Yield and Valuation of Investments (Treas. Reg. § 1.148-5)

October 24, 2013


The term “arbitrage bond” for purposes of I.R.C. § 148 means any bond issued as part of an issue any portion of the proceeds of which are reasonably expected (at the time of issuance of the bond) to be used directly or indirectly (1) to acquire higher yielding investments, or (2) to replace funds which were used directly or indirectly to acquire higher yielding investments.  For purposes of I.R.C. § 148(a), a bond is treated as an arbitrage bond if the issuer intentionally uses any portion of the proceeds of the issue of which such bond is a part in a manner described in (1) or (2).

“Higher yielding investment” means any investment property which produces yield over the term of the issue which is materially higher than the yield on the issue.

“Investment property” includes (A) any security, (B) any obligation, (C) any annuity contract, (D) any investment-type property, or (E) in some cases residential rental property.  Tax-exempt bonds do not generally include any tax-exempt bond.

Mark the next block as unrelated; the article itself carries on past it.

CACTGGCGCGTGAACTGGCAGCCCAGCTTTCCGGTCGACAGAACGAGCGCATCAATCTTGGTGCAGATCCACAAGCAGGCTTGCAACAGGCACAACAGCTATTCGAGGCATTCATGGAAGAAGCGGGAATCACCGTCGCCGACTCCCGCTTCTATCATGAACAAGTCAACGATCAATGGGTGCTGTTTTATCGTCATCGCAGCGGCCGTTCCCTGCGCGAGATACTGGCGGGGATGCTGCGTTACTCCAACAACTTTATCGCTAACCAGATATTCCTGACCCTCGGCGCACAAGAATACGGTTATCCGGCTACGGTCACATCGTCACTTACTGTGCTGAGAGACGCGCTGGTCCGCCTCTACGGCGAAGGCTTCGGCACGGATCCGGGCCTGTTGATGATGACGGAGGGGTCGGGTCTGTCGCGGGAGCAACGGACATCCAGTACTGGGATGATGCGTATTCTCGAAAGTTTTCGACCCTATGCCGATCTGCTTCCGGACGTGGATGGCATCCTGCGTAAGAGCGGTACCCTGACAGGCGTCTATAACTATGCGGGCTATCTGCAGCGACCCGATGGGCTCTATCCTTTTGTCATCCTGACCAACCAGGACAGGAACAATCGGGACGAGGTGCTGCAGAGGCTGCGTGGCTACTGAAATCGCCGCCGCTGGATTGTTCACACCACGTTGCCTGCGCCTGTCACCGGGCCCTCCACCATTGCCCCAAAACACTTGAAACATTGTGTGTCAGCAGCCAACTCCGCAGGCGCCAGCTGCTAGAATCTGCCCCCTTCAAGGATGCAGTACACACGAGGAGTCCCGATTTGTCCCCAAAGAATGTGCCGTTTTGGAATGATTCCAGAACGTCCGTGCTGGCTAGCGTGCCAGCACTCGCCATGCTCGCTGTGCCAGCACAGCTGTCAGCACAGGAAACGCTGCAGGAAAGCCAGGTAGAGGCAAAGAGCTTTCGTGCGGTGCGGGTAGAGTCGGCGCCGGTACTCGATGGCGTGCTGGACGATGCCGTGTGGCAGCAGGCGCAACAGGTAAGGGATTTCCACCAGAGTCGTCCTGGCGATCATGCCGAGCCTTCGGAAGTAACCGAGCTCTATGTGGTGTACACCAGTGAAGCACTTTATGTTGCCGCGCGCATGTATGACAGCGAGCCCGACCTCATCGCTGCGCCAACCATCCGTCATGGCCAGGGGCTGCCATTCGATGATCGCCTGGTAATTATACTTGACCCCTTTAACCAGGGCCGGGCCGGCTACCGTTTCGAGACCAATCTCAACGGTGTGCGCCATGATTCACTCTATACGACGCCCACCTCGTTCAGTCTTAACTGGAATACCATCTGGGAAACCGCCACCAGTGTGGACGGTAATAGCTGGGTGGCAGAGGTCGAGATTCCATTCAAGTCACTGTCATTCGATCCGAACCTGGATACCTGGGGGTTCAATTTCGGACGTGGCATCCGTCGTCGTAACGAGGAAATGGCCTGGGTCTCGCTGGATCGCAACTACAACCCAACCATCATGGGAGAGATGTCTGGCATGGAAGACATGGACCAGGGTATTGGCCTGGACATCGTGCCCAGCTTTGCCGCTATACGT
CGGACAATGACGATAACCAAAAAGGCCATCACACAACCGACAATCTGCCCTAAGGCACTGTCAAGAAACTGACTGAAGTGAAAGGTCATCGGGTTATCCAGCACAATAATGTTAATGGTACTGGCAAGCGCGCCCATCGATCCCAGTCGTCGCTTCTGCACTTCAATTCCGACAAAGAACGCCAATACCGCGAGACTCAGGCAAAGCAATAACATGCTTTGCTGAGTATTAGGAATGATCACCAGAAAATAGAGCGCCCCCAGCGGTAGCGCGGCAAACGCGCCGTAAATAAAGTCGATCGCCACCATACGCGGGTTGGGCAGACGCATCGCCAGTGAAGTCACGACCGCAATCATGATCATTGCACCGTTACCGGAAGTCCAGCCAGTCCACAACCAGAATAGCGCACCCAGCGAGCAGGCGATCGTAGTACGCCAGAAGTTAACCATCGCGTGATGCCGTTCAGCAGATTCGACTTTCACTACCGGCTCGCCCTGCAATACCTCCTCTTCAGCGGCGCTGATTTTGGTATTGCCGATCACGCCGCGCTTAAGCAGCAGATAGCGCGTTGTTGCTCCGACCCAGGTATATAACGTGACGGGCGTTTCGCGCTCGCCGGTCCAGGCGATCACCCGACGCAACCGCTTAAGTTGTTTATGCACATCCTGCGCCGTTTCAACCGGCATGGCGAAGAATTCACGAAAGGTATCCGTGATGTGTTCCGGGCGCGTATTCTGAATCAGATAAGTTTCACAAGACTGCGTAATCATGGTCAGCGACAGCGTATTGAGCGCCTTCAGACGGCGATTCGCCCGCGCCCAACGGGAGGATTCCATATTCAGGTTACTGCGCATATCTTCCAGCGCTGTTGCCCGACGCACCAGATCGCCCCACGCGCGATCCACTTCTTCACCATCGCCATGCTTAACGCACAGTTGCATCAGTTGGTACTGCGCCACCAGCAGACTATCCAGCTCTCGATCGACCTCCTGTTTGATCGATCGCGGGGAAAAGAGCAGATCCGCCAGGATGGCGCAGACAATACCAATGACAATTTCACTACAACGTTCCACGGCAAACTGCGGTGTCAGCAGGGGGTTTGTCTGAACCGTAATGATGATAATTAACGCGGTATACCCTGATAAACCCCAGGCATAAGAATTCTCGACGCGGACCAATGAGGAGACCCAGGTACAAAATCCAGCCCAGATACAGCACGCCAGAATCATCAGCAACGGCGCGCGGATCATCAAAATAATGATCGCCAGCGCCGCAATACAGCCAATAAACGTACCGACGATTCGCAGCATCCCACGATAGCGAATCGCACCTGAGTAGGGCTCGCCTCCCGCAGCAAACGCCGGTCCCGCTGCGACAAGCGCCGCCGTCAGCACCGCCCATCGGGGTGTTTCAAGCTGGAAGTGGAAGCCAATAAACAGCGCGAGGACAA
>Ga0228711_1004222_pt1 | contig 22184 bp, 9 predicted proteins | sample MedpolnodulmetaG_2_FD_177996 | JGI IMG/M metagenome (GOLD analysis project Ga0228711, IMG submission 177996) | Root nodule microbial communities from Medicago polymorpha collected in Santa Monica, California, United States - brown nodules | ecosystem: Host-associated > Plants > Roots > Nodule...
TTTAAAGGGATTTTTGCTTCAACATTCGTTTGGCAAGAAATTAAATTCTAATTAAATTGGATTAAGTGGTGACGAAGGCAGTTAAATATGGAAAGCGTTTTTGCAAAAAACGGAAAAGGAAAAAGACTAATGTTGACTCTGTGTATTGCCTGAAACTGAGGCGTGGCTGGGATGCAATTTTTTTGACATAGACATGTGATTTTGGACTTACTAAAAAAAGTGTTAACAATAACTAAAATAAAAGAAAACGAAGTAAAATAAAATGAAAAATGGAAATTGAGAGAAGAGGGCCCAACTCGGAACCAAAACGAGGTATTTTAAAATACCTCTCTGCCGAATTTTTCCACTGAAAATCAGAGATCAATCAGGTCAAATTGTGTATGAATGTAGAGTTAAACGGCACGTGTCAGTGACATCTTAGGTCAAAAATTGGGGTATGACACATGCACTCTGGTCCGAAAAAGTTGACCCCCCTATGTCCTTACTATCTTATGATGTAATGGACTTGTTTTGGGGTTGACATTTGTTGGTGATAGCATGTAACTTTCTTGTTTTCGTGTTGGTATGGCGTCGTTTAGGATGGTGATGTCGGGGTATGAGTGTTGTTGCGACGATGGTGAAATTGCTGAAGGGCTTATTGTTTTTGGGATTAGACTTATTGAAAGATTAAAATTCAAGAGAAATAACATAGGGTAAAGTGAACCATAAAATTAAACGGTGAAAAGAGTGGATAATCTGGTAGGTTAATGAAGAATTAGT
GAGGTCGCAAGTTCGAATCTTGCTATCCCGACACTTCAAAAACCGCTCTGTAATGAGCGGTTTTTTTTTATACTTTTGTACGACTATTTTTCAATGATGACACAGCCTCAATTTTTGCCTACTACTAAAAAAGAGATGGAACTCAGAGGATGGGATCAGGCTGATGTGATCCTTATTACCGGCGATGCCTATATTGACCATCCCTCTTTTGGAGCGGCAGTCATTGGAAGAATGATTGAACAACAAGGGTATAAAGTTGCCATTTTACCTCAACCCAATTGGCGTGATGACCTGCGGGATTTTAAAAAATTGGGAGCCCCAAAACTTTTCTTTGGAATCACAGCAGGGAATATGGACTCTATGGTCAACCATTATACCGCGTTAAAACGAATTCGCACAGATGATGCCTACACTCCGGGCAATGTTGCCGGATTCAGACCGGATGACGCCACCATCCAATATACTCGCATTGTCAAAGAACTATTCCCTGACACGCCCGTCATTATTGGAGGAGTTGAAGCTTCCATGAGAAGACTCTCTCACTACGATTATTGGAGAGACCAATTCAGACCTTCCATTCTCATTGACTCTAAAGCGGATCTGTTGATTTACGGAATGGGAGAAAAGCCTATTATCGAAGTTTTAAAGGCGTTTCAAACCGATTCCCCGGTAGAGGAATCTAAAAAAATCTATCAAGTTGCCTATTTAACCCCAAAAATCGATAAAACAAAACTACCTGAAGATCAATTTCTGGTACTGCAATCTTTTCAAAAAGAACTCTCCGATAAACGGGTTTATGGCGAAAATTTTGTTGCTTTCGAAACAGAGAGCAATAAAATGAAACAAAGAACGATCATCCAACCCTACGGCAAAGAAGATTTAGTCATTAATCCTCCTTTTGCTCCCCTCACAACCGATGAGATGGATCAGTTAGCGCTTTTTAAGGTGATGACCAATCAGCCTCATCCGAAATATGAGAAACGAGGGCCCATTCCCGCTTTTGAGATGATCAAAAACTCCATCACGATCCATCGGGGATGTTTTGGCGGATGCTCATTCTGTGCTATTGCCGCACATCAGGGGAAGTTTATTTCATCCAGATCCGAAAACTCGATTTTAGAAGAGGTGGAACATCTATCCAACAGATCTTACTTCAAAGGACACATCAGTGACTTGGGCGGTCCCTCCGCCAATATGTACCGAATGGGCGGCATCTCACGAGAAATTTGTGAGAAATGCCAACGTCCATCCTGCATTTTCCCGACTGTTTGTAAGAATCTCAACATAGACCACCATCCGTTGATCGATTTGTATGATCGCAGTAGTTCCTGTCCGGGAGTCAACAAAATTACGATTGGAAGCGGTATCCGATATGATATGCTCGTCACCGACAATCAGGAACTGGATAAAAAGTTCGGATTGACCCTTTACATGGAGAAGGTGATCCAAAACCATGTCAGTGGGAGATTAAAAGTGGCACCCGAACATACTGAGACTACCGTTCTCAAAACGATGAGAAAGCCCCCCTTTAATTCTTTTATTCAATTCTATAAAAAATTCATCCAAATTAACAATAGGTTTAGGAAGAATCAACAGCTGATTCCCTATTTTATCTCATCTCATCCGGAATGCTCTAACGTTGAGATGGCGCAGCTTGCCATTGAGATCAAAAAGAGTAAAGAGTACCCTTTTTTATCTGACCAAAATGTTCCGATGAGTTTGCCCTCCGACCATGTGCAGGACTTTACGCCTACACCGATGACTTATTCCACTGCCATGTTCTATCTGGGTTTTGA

Computation of arbitrage yield and rebate due on investments requires a valuation of the investments at various points in time. Investments must be appropriately valued upon purchase or sale and on any date that the investment becomes allocable to the issue or ceases to be allocable to the issue by virtue of the universal cap or the transferred proceeds rules. Also, in order to properly compute rebate due on any date other than a final computation date, an appropriate interim valuation must be made.  These rules are contained in Treas. Reg. 1.148-5.